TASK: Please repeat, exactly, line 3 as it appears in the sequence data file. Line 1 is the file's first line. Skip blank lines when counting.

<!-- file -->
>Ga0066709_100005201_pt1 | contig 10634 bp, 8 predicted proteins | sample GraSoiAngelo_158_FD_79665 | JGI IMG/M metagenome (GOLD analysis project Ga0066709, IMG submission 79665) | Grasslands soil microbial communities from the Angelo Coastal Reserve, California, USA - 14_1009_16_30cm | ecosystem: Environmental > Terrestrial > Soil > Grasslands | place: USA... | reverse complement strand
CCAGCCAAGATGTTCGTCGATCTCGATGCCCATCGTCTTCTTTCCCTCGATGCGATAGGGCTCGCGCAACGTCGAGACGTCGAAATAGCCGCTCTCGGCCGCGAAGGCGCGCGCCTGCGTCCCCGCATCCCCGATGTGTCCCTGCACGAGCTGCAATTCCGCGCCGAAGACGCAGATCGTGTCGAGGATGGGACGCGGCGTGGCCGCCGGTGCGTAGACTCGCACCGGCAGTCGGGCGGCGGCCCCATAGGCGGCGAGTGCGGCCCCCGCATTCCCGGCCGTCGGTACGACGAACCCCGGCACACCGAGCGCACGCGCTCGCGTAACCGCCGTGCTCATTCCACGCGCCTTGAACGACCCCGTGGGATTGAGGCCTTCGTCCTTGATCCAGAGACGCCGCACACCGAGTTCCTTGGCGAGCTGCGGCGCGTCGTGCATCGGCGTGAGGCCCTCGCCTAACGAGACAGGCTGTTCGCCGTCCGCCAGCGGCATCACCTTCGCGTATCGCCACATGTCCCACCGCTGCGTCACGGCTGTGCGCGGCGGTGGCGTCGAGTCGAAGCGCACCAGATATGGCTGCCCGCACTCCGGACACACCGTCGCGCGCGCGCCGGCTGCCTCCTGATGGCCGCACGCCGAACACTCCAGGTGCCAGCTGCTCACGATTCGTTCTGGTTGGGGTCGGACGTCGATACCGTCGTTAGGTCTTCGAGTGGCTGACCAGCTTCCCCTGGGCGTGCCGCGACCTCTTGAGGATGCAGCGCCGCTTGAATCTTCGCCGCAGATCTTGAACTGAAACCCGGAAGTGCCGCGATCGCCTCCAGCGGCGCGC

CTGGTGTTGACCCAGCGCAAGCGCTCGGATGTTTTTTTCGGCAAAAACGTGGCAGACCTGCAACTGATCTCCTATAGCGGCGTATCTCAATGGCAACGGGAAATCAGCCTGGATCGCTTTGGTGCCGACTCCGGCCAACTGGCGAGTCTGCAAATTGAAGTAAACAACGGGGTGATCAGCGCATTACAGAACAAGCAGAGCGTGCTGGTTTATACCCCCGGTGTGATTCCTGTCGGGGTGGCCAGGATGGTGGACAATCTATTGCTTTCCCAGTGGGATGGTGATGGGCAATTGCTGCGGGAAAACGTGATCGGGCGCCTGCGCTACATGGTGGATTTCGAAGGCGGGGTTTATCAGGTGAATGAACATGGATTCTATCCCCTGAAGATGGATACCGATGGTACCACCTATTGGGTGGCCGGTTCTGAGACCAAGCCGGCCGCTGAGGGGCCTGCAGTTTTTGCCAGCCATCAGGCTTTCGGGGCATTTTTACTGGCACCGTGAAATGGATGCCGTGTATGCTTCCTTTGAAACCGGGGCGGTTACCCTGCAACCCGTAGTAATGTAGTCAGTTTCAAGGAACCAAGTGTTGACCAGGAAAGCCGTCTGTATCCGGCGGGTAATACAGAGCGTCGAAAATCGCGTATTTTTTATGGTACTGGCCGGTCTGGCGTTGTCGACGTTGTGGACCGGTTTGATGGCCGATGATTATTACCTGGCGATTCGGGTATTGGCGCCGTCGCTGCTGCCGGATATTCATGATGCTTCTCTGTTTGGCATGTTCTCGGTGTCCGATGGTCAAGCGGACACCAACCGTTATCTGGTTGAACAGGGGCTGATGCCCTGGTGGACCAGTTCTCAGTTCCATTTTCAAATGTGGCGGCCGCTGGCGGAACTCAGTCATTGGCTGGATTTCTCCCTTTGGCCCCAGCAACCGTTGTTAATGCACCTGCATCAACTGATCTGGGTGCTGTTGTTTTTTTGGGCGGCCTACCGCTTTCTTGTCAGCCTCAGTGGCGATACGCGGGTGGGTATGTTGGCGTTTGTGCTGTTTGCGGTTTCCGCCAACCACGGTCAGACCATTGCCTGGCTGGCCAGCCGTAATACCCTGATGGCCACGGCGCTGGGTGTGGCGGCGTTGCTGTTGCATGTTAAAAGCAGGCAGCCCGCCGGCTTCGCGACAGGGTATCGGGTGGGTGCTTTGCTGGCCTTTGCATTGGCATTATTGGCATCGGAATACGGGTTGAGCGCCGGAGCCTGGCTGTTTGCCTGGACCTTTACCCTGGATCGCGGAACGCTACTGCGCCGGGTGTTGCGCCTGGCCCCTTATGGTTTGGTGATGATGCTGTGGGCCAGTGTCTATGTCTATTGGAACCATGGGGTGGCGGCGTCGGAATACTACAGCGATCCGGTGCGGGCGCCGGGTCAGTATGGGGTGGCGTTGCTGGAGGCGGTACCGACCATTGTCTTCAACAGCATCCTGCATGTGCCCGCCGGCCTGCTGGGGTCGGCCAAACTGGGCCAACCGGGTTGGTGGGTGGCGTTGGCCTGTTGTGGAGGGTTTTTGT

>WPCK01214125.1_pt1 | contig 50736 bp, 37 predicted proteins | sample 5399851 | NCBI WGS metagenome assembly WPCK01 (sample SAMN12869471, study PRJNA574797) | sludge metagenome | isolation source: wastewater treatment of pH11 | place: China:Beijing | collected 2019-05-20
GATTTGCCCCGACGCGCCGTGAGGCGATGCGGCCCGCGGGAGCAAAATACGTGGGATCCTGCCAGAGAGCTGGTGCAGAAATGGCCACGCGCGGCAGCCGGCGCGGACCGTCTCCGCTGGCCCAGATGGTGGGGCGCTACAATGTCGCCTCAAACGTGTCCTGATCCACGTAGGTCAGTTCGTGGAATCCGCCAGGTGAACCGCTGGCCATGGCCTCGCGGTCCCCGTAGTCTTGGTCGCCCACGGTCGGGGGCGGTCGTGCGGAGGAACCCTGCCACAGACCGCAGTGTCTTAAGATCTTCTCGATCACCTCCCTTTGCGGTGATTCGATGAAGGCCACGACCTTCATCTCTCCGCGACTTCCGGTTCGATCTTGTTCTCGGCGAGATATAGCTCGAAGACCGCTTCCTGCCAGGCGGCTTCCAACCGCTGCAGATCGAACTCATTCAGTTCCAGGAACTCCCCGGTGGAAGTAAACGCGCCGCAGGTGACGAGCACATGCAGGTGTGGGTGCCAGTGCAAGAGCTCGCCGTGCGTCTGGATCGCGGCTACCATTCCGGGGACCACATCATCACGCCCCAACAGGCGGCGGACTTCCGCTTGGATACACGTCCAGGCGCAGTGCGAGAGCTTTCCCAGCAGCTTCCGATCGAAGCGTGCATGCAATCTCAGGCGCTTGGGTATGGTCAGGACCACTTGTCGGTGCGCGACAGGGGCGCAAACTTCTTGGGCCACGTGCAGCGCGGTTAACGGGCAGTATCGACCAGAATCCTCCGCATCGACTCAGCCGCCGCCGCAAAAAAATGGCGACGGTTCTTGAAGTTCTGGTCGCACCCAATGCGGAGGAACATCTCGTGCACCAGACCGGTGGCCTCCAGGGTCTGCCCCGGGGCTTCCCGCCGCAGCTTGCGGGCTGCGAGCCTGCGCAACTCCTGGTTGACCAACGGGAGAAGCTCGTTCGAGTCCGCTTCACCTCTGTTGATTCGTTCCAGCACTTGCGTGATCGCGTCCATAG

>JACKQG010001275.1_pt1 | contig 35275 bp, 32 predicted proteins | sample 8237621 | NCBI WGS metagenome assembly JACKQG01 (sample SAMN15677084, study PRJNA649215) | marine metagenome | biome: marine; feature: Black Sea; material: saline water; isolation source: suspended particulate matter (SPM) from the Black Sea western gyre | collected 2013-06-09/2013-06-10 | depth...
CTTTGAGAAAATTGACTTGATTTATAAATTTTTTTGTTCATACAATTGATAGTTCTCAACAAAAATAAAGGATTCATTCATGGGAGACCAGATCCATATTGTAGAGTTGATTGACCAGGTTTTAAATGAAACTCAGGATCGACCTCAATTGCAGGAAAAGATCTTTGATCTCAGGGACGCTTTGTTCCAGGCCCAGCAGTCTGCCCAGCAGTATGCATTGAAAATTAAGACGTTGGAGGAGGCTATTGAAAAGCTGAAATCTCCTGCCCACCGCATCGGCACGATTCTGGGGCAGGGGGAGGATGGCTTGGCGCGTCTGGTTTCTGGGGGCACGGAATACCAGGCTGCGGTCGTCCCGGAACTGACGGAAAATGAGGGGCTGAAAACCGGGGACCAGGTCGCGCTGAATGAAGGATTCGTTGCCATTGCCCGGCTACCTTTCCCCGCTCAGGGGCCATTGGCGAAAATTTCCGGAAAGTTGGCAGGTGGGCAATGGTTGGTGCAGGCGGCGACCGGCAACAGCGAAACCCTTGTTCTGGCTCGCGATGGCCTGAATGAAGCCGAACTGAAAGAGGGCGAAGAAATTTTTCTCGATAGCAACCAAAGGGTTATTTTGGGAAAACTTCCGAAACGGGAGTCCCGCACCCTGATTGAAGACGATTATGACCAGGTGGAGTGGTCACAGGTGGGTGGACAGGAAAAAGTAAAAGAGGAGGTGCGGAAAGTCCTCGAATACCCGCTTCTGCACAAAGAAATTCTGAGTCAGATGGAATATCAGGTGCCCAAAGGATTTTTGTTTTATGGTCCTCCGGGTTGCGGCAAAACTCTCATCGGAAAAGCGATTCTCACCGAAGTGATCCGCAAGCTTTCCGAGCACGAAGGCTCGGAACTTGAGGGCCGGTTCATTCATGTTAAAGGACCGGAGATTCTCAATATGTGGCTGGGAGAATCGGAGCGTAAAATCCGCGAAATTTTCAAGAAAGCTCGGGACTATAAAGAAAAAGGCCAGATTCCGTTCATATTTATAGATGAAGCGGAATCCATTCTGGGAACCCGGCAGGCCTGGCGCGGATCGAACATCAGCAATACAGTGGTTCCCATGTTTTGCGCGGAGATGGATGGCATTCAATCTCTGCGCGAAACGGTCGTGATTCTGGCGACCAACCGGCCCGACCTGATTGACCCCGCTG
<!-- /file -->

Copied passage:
CTGGTGTTGACCCAGCGCAAGCGCTCGGATGTTTTTTTCGGCAAAAACGTGGCAGACCTGCAACTGATCTCCTATAGCGGCGTATCTCAATGGCAACGGGAAATCAGCCTGGATCGCTTTGGTGCCGACTCCGGCCAACTGGCGAGTCTGCAAATTGAAGTAAACAACGGGGTGATCAGCGCATTACAGAACAAGCAGAGCGTGCTGGTTTATACCCCCGGTGTGATTCCTGTCGGGGTGGCCAGGATGGTGGACAATCTATTGCTTTCCCAGTGGGATGGTGATGGGCAATTGCTGCGGGAAAACGTGATCGGGCGCCTGCGCTACATGGTGGATTTCGAAGGCGGGGTTTATCAGGTGAATGAACATGGATTCTATCCCCTGAAGATGGATACCGATGGTACCACCTATTGGGTGGCCGGTTCTGAGACCAAGCCGGCCGCTGAGGGGCCTGCAGTTTTTGCCAGCCATCAGGCTTTCGGGGCATTTTTACTGGCACCGTGAAATGGATGCCGTGTATGCTTCCTTTGAAACCGGGGCGGTTACCCTGCAACCCGTAGTAATGTAGTCAGTTTCAAGGAACCAAGTGTTGACCAGGAAAGCCGTCTGTATCCGGCGGGTAATACAGAGCGTCGAAAATCGCGTATTTTTTATGGTACTGGCCGGTCTGGCGTTGTCGACGTTGTGGACCGGTTTGATGGCCGATGATTATTACCTGGCGATTCGGGTATTGGCGCCGTCGCTGCTGCCGGATATTCATGATGCTTCTCTGTTTGGCATGTTCTCGGTGTCCGATGGTCAAGCGGACACCAACCGTTATCTGGTTGAACAGGGGCTGATGCCCTGGTGGACCAGTTCTCAGTTCCATTTTCAAATGTGGCGGCCGCTGGCGGAACTCAGTCATTGGCTGGATTTCTCCCTTTGGCCCCAGCAACCGTTGTTAATGCACCTGCATCAACTGATCTGGGTGCTGTTGTTTTTTTGGGCGGCCTACCGCTTTCTTGTCAGCCTCAGTGGCGATACGCGGGTGGGTATGTTGGCGTTTGTGCTGTTTGCGGTTTCCGCCAACCACGGTCAGACCATTGCCTGGCTGGCCAGCCGTAATACCCTGATGGCCACGGCGCTGGGTGTGGCGGCGTTGCTGTTGCATGTTAAAAGCAGGCAGCCCGCCGGCTTCGCGACAGGGTATCGGGTGGGTGCTTTGCTGGCCTTTGCATTGGCATTATTGGCATCGGAATACGGGTTGAGCGCCGGAGCCTGGCTGTTTGCCTGGACCTTTACCCTGGATCGCGGAACGCTACTGCGCCGGGTGTTGCGCCTGGCCCCTTATGGTTTGGTGATGATGCTGTGGGCCAGTGTCTATGTCTATTGGAACCATGGGGTGGCGGCGTCGGAATACTACAGCGATCCGGTGCGGGCGCCGGGTCAGTATGGGGTGGCGTTGCTGGAGGCGGTACCGACCATTGTCTTCAACAGCATCCTGCATGTGCCCGCCGGCCTGCTGGGGTCGGCCAAACTGGGCCAACCGGGTTGGTGGGTGGCGTTGGCCTGTTGTGGAGGGTTTTTGT